Got a version of Excel that uses the menu interface (Excel 97, Excel 2000, Excel 2002, or Excel 2003)? This site is for you! If you use a later version of Excel, visit our ExcelTips site focusing on the ribbon interface.
With more than 50 non-fiction books and numerous magazine articles to his credit, Allen Wyatt is an internationally recognized author. He is president of Sharon Parq Associates, a computer and publishing services company.
Learn more about Allen...
One of the built-in functions provided with Excel is SUBTOTAL. This function is used automatically by Excel if you use the Subtotals option from the Data menu. If you learn to use the SUBTOTAL function by itself, however, you will find that it is very versatile and flexible. You can use it to procure more than just a simple subtotal, as the function name suggests.
The syntax for the SUBTOTAL function is as follows:
In this syntax, the function is a value of 1 through 11, each representing a different way that SUBTOTAL can analyze your data. The settings have the following meanings:
Notice that you are not limited to just totaling information; you can perform quite a few different calculations on your data. The function settings refer to different Excel functions (AVERAGE, COUNT, etc.) that are used, in turn, by the SUBTOTAL function.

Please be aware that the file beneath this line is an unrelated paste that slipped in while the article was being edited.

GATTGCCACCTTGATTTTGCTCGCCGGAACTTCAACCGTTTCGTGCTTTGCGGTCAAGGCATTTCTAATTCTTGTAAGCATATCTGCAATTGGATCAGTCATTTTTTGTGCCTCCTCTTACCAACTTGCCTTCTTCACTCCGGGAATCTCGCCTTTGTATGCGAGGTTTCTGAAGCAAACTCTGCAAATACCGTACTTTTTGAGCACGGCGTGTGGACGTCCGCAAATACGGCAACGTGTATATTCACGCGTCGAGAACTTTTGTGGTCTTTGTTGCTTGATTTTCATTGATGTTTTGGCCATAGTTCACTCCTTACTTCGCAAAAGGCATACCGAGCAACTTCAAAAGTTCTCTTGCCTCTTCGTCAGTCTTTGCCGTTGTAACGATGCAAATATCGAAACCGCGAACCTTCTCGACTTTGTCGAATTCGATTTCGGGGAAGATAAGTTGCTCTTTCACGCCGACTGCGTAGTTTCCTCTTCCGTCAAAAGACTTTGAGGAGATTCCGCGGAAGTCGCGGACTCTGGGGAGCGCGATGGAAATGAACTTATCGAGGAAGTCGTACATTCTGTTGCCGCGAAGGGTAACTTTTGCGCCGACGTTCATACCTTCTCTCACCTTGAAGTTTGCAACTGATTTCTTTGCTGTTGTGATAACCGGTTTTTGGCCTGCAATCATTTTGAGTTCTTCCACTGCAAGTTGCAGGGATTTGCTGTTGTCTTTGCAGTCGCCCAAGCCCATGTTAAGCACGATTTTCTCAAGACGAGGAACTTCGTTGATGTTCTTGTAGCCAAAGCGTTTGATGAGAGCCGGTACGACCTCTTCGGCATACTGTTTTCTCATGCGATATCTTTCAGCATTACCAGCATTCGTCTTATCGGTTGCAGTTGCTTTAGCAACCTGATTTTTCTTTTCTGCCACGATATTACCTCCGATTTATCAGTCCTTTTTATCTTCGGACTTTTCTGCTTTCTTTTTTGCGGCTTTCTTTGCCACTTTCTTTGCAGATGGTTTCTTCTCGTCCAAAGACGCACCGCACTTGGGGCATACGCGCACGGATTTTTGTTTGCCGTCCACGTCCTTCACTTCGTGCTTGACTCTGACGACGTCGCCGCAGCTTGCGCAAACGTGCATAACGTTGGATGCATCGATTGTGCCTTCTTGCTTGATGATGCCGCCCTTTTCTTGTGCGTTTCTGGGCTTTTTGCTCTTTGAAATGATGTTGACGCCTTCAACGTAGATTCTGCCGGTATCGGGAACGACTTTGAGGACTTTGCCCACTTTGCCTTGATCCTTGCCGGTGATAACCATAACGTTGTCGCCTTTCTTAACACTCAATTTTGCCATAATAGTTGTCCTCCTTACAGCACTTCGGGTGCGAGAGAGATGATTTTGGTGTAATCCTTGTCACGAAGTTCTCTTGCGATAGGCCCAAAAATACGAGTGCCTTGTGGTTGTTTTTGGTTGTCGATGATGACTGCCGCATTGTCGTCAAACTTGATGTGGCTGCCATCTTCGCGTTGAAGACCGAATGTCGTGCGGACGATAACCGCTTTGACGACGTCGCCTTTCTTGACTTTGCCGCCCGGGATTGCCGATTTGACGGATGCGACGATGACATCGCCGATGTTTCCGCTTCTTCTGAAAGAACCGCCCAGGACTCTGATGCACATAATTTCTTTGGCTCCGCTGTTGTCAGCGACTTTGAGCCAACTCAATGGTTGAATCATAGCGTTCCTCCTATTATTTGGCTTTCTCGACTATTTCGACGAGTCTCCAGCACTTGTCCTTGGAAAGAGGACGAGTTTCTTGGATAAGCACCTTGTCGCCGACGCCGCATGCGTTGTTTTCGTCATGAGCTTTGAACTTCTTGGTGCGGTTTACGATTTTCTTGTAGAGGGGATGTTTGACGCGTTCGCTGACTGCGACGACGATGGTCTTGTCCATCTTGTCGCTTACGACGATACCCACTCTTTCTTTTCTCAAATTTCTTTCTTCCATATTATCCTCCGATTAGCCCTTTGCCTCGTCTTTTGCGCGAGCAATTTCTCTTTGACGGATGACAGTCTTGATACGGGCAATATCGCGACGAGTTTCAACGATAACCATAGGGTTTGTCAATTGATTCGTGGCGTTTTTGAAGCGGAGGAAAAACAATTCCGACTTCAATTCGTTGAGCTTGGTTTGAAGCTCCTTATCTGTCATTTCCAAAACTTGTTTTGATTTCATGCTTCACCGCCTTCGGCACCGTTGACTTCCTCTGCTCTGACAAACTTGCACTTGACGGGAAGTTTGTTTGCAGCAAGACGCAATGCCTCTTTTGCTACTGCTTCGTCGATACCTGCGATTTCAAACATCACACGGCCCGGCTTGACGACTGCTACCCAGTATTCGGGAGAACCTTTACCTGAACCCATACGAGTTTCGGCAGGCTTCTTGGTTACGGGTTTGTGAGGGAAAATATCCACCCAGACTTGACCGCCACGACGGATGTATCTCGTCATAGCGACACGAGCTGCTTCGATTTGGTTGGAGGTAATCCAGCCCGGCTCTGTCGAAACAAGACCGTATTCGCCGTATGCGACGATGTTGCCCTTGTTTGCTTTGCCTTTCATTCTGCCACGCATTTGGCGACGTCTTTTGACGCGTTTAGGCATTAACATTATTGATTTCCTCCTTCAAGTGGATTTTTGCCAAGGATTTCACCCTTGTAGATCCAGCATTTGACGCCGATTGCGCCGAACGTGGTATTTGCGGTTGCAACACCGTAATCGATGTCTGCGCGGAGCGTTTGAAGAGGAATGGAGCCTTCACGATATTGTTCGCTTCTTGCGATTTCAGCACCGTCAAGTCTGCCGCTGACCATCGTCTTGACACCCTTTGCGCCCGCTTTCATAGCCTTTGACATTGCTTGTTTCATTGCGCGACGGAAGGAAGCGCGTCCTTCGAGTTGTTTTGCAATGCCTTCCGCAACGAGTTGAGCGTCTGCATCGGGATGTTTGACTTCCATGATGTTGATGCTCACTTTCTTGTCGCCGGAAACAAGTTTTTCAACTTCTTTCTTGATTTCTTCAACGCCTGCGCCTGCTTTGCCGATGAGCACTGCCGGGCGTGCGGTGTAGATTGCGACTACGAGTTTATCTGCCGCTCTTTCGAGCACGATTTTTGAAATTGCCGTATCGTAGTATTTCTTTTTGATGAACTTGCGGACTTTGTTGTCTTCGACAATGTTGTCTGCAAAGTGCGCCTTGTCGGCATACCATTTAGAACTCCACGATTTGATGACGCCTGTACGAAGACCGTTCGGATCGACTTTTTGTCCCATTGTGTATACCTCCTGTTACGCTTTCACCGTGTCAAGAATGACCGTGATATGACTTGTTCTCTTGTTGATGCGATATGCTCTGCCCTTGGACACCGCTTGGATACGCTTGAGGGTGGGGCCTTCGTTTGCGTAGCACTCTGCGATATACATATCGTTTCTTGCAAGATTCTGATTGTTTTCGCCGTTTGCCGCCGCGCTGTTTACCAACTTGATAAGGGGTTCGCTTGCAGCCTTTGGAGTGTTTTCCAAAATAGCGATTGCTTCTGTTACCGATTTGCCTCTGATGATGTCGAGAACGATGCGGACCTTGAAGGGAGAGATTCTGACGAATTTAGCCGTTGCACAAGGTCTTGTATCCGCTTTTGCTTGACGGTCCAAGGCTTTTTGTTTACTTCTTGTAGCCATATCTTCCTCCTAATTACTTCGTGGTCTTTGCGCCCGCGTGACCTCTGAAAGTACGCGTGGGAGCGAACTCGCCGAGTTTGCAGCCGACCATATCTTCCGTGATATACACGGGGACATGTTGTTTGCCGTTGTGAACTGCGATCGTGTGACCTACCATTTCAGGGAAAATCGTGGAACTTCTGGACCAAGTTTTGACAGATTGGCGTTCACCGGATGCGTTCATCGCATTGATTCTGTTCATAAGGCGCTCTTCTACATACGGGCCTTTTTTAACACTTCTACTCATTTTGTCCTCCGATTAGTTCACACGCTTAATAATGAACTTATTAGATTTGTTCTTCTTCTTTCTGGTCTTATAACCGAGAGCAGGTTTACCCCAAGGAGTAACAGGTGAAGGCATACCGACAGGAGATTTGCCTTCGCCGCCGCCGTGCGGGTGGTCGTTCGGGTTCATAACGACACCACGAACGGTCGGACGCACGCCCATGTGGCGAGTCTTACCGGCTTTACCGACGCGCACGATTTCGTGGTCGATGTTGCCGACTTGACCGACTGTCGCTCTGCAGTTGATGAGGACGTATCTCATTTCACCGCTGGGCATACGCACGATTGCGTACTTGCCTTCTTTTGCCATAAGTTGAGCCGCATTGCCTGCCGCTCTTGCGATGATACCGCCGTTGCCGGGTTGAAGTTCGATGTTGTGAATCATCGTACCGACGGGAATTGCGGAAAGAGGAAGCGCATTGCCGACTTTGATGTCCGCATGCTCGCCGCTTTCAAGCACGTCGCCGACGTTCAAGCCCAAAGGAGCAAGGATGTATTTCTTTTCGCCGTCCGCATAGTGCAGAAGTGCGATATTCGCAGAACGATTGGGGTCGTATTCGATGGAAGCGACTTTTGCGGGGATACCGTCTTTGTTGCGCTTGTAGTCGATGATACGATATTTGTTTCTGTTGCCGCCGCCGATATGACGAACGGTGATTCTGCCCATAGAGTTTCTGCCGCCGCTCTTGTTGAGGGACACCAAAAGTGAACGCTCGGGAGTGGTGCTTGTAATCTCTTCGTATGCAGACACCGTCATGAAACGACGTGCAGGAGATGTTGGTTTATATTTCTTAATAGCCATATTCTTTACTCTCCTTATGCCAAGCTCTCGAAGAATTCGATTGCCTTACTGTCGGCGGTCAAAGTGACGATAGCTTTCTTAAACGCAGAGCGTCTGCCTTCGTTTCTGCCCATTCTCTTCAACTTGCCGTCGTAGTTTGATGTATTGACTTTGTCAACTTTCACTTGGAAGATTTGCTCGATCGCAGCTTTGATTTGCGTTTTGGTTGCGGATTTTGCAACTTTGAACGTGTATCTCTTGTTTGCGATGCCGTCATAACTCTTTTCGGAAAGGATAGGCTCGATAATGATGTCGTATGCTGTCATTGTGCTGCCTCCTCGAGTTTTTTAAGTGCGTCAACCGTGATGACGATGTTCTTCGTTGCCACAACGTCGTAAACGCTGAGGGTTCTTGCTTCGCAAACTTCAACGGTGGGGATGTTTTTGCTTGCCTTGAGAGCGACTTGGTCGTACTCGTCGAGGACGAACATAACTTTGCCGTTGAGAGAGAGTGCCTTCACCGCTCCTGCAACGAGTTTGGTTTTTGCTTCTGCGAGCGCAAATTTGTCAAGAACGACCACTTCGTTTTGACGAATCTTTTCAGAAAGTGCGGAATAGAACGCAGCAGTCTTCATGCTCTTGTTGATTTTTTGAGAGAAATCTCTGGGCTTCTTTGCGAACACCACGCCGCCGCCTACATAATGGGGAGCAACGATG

The refs setting in SUBTOTAL means the cells or cell ranges to which the SUBTOTAL function should be applied. You can separate individual cell references by commas, and you can include up to 29 references (if desired).
The beauty of the SUBTOTAL function is that it ignores any other occurrence of the SUBTOTAL function in a range. Thus, if you used SUBTOTAL at the bottom of a column of values, and there were three other instances of SUBTOTAL in that column, the bottom SUBTOTAL would ignore the other three.
Another neat feature of SUBTOTAL is that it only works with displayed data. Thus, if you had some rows hidden or filtered rows, those are ignored in the calculation.
ExcelTips is your source for cost-effective Microsoft Excel training. This tip (2048) applies to Microsoft Excel 97, 2000, 2002, and 2003.
Create Custom Apps with VBA! Discover how to extend the capabilities of Office 2013 (Word, Excel, PowerPoint, Outlook, and Access) with VBA programming, using it for writing macros, automating Office applications, and creating custom applications. Check out Mastering VBA for Office 2013 today!